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New Brain Research: What Does It Mean?, The

by Lorraine Wallach

It’s on the covers of Time and Newsweek. There are specials on TV. There was even a conference at the White House. It’s hard to miss all the recent publicity about new and exciting research on the brain. The information is complex, however. Let’s take a look at some of the most important points.

The development of the brain begins in utero. At birth, the brain contains 100 billion neurons, which are the building blocks of the brain. Although the brain has all the neurons it will ever have, the way they are wired is yet to take place. At this point, the external environment becomes important because an infant’s sensory experiences are instrumental in refining the pattern that will take shape. Connections between neurons are made and reinforced by the baby’s experiences. Those connections that are not reinforced disappear.

After birth, the external environment plays an increasingly important part in how the brain develops. The right kind of stimulation provides the means for the neurons to migrate to their correct place in the brain and to form connections (synapses) with other neurons.

Stimulation for infants, toddlers and preschoolers begins with sensory stimulation and includes language, motor and cognitive activities that incite the neurons to connect to other neurons (synapses). In fact, the brain makes many more synapses than it can use and, starting at about age 10, it prunes the synapses that it cannot use, leaving behind a mind that is unique in the way it thinks and feels.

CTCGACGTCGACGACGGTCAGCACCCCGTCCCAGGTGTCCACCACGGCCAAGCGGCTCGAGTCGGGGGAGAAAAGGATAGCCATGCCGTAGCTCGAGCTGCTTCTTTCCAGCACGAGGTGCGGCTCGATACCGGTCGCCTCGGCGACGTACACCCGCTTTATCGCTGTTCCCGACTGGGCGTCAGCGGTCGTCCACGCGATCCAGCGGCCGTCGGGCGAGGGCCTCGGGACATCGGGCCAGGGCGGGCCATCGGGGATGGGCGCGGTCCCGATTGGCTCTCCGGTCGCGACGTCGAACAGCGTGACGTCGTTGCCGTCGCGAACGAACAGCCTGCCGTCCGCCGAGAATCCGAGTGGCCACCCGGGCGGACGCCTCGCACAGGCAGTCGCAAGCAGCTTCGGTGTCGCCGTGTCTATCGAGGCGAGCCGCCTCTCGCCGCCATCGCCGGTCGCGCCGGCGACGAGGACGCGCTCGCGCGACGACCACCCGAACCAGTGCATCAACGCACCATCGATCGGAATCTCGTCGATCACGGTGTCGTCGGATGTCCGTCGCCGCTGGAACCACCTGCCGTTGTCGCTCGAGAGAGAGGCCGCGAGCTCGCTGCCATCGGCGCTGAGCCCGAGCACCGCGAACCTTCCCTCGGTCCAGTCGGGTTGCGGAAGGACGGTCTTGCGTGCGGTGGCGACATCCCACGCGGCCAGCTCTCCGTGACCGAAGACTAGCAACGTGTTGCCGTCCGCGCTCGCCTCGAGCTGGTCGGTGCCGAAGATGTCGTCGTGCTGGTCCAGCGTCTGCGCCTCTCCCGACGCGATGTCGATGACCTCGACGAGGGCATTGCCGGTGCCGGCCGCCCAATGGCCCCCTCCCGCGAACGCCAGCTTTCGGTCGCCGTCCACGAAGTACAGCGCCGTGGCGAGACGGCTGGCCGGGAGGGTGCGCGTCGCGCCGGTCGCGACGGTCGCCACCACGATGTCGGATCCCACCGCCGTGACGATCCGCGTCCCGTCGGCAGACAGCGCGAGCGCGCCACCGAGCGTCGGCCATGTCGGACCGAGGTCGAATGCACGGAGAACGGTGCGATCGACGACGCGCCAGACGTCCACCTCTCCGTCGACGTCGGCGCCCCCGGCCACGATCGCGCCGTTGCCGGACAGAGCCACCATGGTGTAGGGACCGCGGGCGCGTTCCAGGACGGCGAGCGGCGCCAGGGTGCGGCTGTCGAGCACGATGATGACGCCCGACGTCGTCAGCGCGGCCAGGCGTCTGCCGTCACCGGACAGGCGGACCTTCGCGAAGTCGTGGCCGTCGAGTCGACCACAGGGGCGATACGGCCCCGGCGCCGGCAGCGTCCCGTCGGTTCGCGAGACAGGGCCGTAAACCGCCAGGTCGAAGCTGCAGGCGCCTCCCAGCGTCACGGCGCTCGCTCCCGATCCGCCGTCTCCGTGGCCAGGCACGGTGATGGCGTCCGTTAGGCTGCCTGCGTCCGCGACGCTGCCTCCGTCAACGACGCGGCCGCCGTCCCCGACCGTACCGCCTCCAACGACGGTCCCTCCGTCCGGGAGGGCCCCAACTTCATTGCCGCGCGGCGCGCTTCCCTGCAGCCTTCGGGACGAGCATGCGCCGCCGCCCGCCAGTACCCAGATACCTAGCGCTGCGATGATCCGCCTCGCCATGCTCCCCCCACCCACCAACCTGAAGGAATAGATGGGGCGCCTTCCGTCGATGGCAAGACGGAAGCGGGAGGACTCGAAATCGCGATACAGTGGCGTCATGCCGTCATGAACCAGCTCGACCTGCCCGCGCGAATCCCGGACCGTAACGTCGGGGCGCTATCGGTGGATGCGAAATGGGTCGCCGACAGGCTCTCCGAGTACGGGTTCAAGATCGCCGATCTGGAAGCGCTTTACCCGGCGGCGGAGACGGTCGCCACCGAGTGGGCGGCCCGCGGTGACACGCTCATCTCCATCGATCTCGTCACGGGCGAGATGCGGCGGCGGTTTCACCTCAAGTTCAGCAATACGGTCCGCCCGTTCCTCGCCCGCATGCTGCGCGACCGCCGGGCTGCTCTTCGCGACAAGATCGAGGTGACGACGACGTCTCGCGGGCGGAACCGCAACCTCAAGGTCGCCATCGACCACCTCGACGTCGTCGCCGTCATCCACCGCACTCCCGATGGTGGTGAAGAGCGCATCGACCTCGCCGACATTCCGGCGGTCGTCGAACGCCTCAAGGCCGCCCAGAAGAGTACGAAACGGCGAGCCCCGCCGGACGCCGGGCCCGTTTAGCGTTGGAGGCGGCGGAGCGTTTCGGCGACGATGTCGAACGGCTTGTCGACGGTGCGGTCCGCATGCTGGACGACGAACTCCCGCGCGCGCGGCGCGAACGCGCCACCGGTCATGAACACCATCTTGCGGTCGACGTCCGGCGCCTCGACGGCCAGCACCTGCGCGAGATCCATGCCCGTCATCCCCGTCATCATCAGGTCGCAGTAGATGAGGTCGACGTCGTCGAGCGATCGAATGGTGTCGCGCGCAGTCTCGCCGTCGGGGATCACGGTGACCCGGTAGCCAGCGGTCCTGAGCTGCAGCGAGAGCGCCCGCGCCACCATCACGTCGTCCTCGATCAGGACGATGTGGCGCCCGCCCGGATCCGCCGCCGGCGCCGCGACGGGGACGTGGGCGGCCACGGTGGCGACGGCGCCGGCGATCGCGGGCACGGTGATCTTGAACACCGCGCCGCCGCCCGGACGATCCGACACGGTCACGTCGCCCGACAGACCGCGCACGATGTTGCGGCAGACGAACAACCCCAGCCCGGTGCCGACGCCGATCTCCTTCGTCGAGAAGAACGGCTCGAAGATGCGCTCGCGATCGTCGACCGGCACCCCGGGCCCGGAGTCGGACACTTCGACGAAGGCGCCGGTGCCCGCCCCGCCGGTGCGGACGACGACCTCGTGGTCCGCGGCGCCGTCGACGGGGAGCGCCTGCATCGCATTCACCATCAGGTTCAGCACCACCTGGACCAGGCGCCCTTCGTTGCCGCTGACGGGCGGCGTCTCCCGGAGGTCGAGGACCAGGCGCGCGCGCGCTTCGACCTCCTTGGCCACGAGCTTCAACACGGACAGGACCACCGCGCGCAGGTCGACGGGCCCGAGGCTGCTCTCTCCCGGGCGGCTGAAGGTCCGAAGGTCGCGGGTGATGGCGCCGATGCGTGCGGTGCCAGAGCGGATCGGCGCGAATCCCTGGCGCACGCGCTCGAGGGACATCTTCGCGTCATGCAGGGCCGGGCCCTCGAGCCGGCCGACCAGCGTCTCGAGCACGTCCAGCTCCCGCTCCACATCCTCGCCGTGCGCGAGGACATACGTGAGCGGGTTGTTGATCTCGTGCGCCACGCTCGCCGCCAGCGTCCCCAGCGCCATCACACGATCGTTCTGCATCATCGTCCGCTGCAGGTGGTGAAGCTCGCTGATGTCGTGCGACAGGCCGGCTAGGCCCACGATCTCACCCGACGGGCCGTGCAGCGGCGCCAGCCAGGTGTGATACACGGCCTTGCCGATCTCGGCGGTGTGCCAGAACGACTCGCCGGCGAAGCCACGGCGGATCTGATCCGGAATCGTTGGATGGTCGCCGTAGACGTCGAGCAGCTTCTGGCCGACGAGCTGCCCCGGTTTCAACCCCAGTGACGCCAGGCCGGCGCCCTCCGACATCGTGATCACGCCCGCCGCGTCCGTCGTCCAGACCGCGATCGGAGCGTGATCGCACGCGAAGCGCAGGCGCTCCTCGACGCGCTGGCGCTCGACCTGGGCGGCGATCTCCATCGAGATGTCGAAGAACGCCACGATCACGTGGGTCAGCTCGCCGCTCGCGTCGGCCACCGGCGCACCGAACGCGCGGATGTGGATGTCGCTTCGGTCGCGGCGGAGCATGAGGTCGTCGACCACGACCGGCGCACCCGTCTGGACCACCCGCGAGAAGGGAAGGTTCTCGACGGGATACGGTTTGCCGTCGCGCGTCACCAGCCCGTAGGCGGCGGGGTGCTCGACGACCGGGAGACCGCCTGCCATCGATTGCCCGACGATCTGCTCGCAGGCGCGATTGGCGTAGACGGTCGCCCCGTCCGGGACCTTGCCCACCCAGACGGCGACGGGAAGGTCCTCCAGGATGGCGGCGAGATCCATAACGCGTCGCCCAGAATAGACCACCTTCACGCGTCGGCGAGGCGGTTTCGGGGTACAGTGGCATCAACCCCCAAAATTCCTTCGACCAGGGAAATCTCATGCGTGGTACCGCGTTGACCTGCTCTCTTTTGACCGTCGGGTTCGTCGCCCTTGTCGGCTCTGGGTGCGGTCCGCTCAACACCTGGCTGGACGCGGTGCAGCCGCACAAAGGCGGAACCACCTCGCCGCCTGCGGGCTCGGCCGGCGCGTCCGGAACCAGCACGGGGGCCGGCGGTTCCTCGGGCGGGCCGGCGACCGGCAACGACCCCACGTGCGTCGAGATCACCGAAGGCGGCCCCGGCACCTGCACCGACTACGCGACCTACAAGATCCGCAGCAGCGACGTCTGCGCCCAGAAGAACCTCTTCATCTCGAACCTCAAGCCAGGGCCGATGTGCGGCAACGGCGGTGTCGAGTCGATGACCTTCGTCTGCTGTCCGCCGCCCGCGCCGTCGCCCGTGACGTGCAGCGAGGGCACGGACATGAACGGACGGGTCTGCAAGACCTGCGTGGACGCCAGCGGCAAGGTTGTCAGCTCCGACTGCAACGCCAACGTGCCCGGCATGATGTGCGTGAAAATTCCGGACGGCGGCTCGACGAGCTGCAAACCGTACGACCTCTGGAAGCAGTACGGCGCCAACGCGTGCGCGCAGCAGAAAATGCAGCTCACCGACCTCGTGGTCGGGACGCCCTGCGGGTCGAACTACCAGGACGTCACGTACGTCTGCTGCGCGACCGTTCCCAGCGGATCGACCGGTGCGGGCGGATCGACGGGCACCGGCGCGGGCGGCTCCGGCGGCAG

Stimulation such as touching, speaking, expressing love and playing, are vital to the healthy development of the brain, beginning at birth. If proper stimulation is not available, children’s brains do not grow to their full potential. Then the complexity of the neuron connections is reduced and that, in turn, influences intelligence.

As different regions of the brain mature at different times, there are "windows of opportunity" that make specific kinds of learning more available. These windows of opportunity are times when a baby or child is most impressionable for certain kinds of learning or when particular development takes place. Proper stimulation from the environment is necessary to set these activities in motion. For example, the development of sight must be supported by the availability of light. Babies born with cataracts do not develop normal vision unless their cataracts are removed.

Children who learn a second language early--approximately before the age of ten--have a better chance of speaking that language well. Many adults learn a new language when they move to a new country, but they may never speak like a native.

Because brain development begins before birth, it is important that the intrauterine environment is a healthy one. Pregnant women must furnish a healthy environment by eating well, not smoking, and avoiding alcohol and drugs.

After a baby is born, the external environment plays an increasingly important role in stimulating continued brain development. Proper stimulation is key. Both understimulation and overstimulation can be detrimental. Parents and caregivers who are in tune with the baby and can respond to his or her cues provide the best environment.

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